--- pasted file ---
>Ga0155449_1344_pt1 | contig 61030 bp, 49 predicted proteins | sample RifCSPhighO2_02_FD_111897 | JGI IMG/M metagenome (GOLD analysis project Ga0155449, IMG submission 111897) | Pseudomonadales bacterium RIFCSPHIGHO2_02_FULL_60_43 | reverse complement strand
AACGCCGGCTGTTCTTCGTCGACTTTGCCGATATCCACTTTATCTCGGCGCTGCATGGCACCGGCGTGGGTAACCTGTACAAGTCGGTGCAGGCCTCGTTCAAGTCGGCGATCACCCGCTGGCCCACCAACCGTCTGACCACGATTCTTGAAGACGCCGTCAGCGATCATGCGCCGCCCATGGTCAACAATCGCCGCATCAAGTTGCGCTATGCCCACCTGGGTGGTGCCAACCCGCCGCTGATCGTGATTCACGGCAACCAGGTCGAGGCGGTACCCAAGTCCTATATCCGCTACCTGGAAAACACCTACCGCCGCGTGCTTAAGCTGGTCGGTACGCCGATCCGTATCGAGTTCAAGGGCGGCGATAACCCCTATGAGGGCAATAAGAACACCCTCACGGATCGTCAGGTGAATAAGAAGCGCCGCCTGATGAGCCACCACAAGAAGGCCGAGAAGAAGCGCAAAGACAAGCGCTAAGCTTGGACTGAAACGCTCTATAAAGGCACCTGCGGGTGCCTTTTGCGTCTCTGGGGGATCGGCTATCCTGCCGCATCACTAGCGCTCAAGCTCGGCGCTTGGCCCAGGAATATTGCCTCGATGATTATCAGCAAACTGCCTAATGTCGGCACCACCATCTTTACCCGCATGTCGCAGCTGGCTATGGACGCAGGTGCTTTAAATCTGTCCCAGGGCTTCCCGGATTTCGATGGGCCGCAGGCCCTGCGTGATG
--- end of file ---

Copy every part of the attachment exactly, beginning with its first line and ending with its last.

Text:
>Ga0155449_1344_pt1 | contig 61030 bp, 49 predicted proteins | sample RifCSPhighO2_02_FD_111897 | JGI IMG/M metagenome (GOLD analysis project Ga0155449, IMG submission 111897) | Pseudomonadales bacterium RIFCSPHIGHO2_02_FULL_60_43 | reverse complement strand
AACGCCGGCTGTTCTTCGTCGACTTTGCCGATATCCACTTTATCTCGGCGCTGCATGGCACCGGCGTGGGTAACCTGTACAAGTCGGTGCAGGCCTCGTTCAAGTCGGCGATCACCCGCTGGCCCACCAACCGTCTGACCACGATTCTTGAAGACGCCGTCAGCGATCATGCGCCGCCCATGGTCAACAATCGCCGCATCAAGTTGCGCTATGCCCACCTGGGTGGTGCCAACCCGCCGCTGATCGTGATTCACGGCAACCAGGTCGAGGCGGTACCCAAGTCCTATATCCGCTACCTGGAAAACACCTACCGCCGCGTGCTTAAGCTGGTCGGTACGCCGATCCGTATCGAGTTCAAGGGCGGCGATAACCCCTATGAGGGCAATAAGAACACCCTCACGGATCGTCAGGTGAATAAGAAGCGCCGCCTGATGAGCCACCACAAGAAGGCCGAGAAGAAGCGCAAAGACAAGCGCTAAGCTTGGACTGAAACGCTCTATAAAGGCACCTGCGGGTGCCTTTTGCGTCTCTGGGGGATCGGCTATCCTGCCGCATCACTAGCGCTCAAGCTCGGCGCTTGGCCCAGGAATATTGCCTCGATGATTATCAGCAAACTGCCTAATGTCGGCACCACCATCTTTACCCGCATGTCGCAGCTGGCTATGGACGCAGGTGCTTTAAATCTGTCCCAGGGCTTCCCGGATTTCGATGGGCCGCAGGCCCTGCGTGATG